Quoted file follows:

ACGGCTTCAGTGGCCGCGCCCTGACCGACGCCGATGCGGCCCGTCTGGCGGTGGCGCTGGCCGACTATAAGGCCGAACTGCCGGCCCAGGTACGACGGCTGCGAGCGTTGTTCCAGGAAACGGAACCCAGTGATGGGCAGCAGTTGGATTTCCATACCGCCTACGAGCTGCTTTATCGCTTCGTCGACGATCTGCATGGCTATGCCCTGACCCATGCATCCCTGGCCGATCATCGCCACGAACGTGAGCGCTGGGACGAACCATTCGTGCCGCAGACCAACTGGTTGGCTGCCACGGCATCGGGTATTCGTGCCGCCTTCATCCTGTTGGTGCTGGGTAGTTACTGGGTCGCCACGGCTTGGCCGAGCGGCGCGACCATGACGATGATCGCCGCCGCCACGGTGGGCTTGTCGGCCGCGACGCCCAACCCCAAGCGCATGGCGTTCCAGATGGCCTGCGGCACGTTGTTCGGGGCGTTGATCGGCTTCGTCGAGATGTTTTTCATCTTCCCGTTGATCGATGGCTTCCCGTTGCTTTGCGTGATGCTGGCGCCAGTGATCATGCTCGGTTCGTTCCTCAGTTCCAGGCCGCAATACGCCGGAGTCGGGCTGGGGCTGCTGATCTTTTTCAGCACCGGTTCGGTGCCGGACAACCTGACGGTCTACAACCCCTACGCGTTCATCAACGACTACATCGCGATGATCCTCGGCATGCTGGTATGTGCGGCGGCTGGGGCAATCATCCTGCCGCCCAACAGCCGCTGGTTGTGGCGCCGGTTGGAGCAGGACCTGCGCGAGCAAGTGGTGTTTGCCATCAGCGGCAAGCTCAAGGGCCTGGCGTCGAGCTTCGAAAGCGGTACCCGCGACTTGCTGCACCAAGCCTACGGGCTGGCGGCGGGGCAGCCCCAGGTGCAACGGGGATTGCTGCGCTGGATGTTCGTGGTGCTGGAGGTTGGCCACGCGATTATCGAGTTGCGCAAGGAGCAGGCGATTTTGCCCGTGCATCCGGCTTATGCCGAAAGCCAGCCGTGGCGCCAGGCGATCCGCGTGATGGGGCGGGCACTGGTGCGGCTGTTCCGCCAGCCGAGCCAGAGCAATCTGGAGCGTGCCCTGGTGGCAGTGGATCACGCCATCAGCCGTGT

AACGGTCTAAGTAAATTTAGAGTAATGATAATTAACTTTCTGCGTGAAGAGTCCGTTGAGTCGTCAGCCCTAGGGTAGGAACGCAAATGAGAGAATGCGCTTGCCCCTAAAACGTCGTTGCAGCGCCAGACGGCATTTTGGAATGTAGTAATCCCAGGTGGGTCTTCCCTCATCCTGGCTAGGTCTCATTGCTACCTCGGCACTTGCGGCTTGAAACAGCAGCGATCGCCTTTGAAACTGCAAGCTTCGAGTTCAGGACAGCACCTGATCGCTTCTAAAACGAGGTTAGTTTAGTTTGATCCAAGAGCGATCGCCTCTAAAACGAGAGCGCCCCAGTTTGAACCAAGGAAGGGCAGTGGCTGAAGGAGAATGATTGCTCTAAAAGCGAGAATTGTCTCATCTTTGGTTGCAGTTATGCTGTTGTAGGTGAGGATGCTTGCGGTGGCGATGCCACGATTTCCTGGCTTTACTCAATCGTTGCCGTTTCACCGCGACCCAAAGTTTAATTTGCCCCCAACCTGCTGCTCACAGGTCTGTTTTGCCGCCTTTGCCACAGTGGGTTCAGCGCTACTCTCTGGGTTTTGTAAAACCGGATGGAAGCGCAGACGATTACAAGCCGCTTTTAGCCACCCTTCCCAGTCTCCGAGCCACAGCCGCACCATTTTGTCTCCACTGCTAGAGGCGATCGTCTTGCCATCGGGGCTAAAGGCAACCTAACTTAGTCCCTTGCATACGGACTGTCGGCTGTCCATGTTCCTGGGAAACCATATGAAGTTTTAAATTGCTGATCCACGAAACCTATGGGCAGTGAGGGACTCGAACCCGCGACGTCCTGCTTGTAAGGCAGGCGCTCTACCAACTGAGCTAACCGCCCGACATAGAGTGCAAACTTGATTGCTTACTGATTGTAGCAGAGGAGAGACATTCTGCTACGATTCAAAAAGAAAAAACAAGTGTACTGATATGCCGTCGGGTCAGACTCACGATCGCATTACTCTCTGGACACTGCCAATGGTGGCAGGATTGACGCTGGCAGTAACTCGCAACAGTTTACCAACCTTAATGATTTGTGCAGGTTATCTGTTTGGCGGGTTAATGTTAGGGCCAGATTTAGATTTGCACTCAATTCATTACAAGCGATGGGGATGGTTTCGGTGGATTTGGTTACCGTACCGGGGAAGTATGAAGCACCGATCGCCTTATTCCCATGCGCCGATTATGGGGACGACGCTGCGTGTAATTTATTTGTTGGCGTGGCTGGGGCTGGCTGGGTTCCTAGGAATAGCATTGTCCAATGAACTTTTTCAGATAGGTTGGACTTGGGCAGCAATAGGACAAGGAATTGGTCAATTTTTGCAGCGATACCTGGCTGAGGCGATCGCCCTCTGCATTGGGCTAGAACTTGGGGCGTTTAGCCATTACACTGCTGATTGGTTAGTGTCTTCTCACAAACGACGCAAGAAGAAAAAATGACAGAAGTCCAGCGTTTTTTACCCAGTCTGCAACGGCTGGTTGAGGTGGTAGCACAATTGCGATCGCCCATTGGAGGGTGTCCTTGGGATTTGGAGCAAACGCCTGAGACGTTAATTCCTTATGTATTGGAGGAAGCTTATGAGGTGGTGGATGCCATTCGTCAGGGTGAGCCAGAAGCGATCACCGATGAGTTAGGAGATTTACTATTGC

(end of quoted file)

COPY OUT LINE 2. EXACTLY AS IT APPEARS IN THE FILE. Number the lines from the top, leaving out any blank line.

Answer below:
AACGGTCTAAGTAAATTTAGAGTAATGATAATTAACTTTCTGCGTGAAGAGTCCGTTGAGTCGTCAGCCCTAGGGTAGGAACGCAAATGAGAGAATGCGCTTGCCCCTAAAACGTCGTTGCAGCGCCAGACGGCATTTTGGAATGTAGTAATCCCAGGTGGGTCTTCCCTCATCCTGGCTAGGTCTCATTGCTACCTCGGCACTTGCGGCTTGAAACAGCAGCGATCGCCTTTGAAACTGCAAGCTTCGAGTTCAGGACAGCACCTGATCGCTTCTAAAACGAGGTTAGTTTAGTTTGATCCAAGAGCGATCGCCTCTAAAACGAGAGCGCCCCAGTTTGAACCAAGGAAGGGCAGTGGCTGAAGGAGAATGATTGCTCTAAAAGCGAGAATTGTCTCATCTTTGGTTGCAGTTATGCTGTTGTAGGTGAGGATGCTTGCGGTGGCGATGCCACGATTTCCTGGCTTTACTCAATCGTTGCCGTTTCACCGCGACCCAAAGTTTAATTTGCCCCCAACCTGCTGCTCACAGGTCTGTTTTGCCGCCTTTGCCACAGTGGGTTCAGCGCTACTCTCTGGGTTTTGTAAAACCGGATGGAAGCGCAGACGATTACAAGCCGCTTTTAGCCACCCTTCCCAGTCTCCGAGCCACAGCCGCACCATTTTGTCTCCACTGCTAGAGGCGATCGTCTTGCCATCGGGGCTAAAGGCAACCTAACTTAGTCCCTTGCATACGGACTGTCGGCTGTCCATGTTCCTGGGAAACCATATGAAGTTTTAAATTGCTGATCCACGAAACCTATGGGCAGTGAGGGACTCGAACCCGCGACGTCCTGCTTGTAAGGCAGGCGCTCTACCAACTGAGCTAACCGCCCGACATAGAGTGCAAACTTGATTGCTTACTGATTGTAGCAGAGGAGAGACATTCTGCTACGATTCAAAAAGAAAAAACAAGTGTACTGATATGCCGTCGGGTCAGACTCACGATCGCATTACTCTCTGGACACTGCCAATGGTGGCAGGATTGACGCTGGCAGTAACTCGCAACAGTTTACCAACCTTAATGATTTGTGCAGGTTATCTGTTTGGCGGGTTAATGTTAGGGCCAGATTTAGATTTGCACTCAATTCATTACAAGCGATGGGGATGGTTTCGGTGGATTTGGTTACCGTACCGGGGAAGTATGAAGCACCGATCGCCTTATTCCCATGCGCCGATTATGGGGACGACGCTGCGTGTAATTTATTTGTTGGCGTGGCTGGGGCTGGCTGGGTTCCTAGGAATAGCATTGTCCAATGAACTTTTTCAGATAGGTTGGACTTGGGCAGCAATAGGACAAGGAATTGGTCAATTTTTGCAGCGATACCTGGCTGAGGCGATCGCCCTCTGCATTGGGCTAGAACTTGGGGCGTTTAGCCATTACACTGCTGATTGGTTAGTGTCTTCTCACAAACGACGCAAGAAGAAAAAATGACAGAAGTCCAGCGTTTTTTACCCAGTCTGCAACGGCTGGTTGAGGTGGTAGCACAATTGCGATCGCCCATTGGAGGGTGTCCTTGGGATTTGGAGCAAACGCCTGAGACGTTAATTCCTTATGTATTGGAGGAAGCTTATGAGGTGGTGGATGCCATTCGTCAGGGTGAGCCAGAAGCGATCACCGATGAGTTAGGAGATTTACTATTGC